The Politics and Dynamics of Secession in Nigeria


  • Michael Nwankpa


Nigeria, Self-determination, Secession, IPOB, Niger Delta


From its inception, the different components that constitute Nigeria have lived in mutual fear and suspicion of one another. The British colonial government, through its racialised and politicized system of indirect rule, sowed the seed of discord among the different ethnic groups and regions such that even before gaining independence in 1960, both the majority and minority ethnic groups were sceptical of the capacity of an independent Nigeria in protecting their interests and rights. The religious, linguistic, socio-cultural and political fault lines among Nigeria’s plural society have created tension and conflict throughout its existence as a political unit. This has often led to secessionist and self-determination drives and movements that reached their peak less than a decade after independence (1967-70) with Nigeria experiencing a bitter and costly civil war with the Igbo separatist nation of Biafra. Although Nigeria survived the breakup attempt, it continues to face threats of secession that manifest even at the sub-group level. The injustices that are ingrained in Nigeria’s political system remain a strong push factor, but in many cases the secessionist drives are elites’ manipulation to further their own interests and political survival. Based on the resurgence of secessionism in Nigeria, this article critically examines the politics involved in secession in Nigeria as well as the dynamic nature of selected secessionist movements, comparing or charting the trajectories from historical to contemporary secessionist movements.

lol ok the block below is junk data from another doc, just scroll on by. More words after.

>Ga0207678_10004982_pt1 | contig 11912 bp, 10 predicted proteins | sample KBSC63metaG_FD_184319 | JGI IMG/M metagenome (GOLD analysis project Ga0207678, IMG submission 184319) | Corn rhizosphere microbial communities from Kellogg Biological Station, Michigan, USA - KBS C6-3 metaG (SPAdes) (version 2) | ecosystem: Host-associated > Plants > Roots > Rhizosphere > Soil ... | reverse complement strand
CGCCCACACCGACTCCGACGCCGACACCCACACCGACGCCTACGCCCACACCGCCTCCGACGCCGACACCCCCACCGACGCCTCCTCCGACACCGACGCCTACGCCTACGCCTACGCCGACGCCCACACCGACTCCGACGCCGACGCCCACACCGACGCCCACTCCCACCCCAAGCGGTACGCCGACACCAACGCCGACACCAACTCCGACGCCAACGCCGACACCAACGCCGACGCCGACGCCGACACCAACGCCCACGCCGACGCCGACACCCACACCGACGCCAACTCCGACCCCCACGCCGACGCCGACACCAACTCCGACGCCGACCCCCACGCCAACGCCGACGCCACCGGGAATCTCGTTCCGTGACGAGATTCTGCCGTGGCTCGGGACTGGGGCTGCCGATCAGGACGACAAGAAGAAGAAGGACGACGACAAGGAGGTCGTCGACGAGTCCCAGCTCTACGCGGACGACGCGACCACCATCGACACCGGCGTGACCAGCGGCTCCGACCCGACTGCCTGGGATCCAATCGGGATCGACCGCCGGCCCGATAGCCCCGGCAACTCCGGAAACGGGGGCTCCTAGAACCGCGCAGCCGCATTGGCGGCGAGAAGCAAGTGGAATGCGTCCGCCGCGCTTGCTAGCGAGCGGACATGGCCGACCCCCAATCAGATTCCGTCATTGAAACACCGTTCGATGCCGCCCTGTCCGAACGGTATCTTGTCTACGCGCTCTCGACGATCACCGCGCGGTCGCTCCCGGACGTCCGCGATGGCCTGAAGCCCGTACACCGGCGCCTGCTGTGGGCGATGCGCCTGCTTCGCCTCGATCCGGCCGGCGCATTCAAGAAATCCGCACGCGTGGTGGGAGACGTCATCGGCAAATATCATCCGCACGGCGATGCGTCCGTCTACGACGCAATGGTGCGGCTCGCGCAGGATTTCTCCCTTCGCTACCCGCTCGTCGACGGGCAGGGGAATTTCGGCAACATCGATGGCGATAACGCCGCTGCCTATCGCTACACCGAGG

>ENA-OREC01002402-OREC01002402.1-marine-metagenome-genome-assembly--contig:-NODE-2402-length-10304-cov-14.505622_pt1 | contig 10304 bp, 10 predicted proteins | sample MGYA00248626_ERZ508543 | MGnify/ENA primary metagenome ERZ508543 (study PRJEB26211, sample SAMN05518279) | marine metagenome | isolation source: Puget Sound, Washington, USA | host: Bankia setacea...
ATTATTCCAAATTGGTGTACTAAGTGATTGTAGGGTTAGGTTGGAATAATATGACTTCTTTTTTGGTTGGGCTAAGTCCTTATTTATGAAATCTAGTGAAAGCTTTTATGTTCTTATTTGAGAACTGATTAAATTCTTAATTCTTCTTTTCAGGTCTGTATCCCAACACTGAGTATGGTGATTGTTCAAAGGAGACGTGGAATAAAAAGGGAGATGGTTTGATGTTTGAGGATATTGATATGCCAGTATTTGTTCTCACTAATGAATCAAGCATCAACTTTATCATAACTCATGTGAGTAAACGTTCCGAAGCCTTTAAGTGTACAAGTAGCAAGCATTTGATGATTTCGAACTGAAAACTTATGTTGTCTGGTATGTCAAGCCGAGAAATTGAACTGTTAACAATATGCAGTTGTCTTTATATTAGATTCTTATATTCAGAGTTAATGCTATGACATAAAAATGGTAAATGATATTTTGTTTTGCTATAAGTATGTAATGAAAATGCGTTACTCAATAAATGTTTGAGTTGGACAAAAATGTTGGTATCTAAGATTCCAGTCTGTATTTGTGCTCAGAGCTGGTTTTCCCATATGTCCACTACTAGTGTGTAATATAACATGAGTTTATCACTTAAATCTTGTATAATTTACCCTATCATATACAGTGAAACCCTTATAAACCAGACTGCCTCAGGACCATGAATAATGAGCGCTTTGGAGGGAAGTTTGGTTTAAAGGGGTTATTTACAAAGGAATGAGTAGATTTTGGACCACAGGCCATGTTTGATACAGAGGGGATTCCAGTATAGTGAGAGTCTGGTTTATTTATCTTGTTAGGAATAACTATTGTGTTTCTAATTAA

How to Cite

Nwankpa, M. (2022). The Politics and Dynamics of Secession in Nigeria. Journal of Central and Eastern European African Studies, 2(1). Retrieved from